Brickyard Educational Farm provides a foundation for each of those pillars in its mission by connecting children with the food, land, and water that sustain them. The Farm brings together farm education programs for children and training programs for beginning farmers, and integrates sustainable, organic, and environmentally responsible farming practices. The farm-to-school field trips offer lessons that fulfill Maryland state curriculum requirements, including the new “No Child Left Inside” environmental literacy requirements. In addition, Brickyard Educational Farm is working with community stakeholders to bring significant quantities of fresh produce from the farm directly to public school cafeterias, as outlined in Maryland’s Jane Lawton Farm to School Act.
Brickyard Educational Farm will also house a farm incubator program by providing landless beginning farmers with land close to an urban center, shared equipment, shared labor, a built-in market, the opportunity to run their own farming operation, and experienced farmer mentors. Upon completion of the program, Brickyard Educational Farm hopes to work with existing local land-link agencies that match aspiring farmers with affordable farmland.
The last component addresses food security through a seed-saving and production operation, managed organically on this land for the past 32 years. This effort preserves genetic diversity and helps save from extinction the unique, locally adapted varieties that may be needed to counter constantly evolving pests, diseases and climate change. Over the last three decades using this land as his base, organic farmer Nick Maravell has been very involved in promoting sustainable farming in Maryland and in the nation, and he is often asked to testify in Congress for his environmentally responsible practices. He helped found many organizations such as Future Harvest Chesapeake Alliance for Sustainable Agriculture, the Maryland Organic Food and Farming Association, and the Maryland Small Farm Cooperative. In 2011, the USDA Secretary Vilsack appointed Mr. Maravell to a five-year term on the National Organic Standards Board, recognizing how Mr. Maravell’s valuable experience could contribute to regulating policy for the $30 billion a year organic industry.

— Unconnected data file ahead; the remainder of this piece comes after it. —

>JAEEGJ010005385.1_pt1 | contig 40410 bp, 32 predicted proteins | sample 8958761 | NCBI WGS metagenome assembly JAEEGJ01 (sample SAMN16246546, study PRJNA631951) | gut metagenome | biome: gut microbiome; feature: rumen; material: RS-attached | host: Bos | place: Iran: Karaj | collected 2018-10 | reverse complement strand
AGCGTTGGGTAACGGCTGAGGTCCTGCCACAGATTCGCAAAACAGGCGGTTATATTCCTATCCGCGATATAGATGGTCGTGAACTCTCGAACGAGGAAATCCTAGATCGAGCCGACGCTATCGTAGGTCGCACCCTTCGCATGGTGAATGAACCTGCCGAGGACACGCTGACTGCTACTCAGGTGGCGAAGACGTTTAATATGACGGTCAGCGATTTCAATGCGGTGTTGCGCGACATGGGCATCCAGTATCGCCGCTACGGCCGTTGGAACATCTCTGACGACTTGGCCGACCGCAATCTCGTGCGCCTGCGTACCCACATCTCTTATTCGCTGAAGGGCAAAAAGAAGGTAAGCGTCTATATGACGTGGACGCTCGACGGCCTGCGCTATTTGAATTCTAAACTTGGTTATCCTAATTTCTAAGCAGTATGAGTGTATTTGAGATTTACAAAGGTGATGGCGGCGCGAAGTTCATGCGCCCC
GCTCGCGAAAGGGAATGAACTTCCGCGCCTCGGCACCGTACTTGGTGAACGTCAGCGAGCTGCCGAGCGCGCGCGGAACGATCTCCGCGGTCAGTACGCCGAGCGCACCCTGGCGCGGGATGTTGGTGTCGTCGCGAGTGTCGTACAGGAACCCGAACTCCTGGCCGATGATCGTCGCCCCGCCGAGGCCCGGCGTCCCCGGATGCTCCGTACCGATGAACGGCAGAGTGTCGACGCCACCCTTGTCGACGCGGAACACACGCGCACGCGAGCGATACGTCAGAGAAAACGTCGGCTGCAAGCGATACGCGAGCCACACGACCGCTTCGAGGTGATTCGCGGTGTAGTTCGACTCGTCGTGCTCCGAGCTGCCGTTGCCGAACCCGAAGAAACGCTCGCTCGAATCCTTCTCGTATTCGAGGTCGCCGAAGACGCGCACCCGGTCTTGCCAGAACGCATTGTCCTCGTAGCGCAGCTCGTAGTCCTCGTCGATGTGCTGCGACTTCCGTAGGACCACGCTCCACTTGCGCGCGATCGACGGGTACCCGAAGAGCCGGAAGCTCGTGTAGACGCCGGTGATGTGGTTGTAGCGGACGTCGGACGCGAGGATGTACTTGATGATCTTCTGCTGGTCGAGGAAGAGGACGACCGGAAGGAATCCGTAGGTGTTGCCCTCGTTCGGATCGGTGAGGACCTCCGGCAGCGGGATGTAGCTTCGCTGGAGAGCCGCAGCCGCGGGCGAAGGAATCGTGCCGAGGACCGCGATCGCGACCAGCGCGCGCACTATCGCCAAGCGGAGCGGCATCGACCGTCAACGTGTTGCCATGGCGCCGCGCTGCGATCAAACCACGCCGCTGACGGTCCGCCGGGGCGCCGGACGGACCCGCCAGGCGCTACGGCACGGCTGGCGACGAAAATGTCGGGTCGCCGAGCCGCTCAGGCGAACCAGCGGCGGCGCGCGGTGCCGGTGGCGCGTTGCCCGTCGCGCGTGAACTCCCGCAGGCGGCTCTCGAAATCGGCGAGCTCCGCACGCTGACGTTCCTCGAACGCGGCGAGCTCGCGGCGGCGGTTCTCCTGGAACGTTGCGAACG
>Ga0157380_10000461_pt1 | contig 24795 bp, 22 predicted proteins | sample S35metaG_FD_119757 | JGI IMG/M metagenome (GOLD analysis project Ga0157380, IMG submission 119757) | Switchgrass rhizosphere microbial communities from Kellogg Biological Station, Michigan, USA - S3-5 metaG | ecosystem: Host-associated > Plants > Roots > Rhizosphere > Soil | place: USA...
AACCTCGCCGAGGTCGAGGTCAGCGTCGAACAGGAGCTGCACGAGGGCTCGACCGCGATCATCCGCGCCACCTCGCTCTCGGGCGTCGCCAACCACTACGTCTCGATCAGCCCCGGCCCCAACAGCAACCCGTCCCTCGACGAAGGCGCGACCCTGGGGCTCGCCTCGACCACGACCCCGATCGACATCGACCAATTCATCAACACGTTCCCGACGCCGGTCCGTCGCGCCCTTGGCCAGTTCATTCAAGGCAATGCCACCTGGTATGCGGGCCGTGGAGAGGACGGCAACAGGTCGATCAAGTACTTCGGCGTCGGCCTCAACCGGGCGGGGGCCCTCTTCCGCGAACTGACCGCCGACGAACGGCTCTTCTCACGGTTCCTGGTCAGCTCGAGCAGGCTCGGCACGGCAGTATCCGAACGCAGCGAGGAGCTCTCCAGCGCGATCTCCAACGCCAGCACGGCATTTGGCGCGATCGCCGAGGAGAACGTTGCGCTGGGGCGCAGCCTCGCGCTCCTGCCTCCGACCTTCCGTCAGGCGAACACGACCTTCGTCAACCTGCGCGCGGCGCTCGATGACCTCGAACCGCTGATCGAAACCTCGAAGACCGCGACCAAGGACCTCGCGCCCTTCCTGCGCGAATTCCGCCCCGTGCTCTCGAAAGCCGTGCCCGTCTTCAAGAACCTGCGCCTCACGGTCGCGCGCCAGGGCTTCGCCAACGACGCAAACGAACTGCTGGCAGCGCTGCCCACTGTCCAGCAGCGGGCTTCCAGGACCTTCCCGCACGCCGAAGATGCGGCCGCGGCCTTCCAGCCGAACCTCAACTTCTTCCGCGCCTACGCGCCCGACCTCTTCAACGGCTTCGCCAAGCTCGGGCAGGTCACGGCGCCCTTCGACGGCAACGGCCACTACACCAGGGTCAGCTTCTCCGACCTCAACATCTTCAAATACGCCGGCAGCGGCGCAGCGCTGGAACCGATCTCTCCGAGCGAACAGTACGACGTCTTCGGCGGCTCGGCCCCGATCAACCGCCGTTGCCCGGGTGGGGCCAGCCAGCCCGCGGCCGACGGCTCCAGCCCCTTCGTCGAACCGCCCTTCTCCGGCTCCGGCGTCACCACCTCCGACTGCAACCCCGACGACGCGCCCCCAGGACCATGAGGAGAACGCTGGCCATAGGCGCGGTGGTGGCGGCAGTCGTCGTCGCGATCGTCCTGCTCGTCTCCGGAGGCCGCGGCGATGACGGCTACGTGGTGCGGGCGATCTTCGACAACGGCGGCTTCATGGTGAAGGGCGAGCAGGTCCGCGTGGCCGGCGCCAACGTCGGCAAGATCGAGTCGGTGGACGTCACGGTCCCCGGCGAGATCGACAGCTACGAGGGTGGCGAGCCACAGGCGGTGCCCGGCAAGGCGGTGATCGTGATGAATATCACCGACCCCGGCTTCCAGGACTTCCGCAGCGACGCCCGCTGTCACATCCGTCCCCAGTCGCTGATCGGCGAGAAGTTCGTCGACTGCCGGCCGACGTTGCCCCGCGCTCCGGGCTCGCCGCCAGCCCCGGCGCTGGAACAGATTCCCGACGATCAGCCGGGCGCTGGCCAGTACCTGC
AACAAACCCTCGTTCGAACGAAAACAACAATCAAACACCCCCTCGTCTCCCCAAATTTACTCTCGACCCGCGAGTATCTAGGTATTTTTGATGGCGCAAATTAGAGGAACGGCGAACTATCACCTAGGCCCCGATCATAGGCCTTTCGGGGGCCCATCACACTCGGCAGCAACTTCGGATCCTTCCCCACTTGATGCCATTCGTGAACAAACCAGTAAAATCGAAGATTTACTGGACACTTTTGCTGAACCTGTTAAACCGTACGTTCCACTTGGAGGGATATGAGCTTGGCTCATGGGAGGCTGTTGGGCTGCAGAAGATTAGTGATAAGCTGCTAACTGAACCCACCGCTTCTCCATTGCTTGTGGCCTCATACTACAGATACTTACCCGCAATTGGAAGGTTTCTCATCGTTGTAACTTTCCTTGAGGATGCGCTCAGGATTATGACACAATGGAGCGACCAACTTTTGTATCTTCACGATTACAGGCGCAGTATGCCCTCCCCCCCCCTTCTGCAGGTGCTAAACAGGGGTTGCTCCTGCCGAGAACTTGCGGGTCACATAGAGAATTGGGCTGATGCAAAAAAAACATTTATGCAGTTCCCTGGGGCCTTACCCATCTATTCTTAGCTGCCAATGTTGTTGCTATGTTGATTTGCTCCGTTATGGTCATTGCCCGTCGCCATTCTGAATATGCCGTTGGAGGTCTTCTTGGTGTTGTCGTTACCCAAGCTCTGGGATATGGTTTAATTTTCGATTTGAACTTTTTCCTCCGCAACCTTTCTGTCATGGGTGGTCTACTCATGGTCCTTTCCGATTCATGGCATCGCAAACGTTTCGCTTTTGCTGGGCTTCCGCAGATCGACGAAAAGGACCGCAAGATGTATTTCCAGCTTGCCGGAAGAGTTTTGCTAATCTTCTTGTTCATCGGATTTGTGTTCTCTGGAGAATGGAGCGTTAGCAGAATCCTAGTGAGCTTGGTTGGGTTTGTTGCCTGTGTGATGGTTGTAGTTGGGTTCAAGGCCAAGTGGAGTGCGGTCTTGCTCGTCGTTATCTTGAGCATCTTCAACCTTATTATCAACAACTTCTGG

Unfortunately, Maryland is at risk of losing Brickyard Educational Farm on August 16th, 2012. This 20 acre farm, located on public school land, is slated to be leased for private gated pay-for-play soccer fields and parking lots.
With the average age of a farmer being 57 years old, we need more programs like Brickyard Educational Farm to stimulate interest in agriculture and to train the next generation. Maryland has a large agricultural economy, is one of the most environmentally responsible states, and is leading the nation in education. We are weeks away from losing what would be a nationally renowned program that would put Maryland at the forefront of environmental, outdoor, agricultural education through training programs and farm-to-school curriculum.
There are no other programs or farms in the nation that we know of that integrate all of the elements described above. Please do what you can to save this valuable asset so Maryland can become a national model in this growing movement to revitalize local food and farming in America.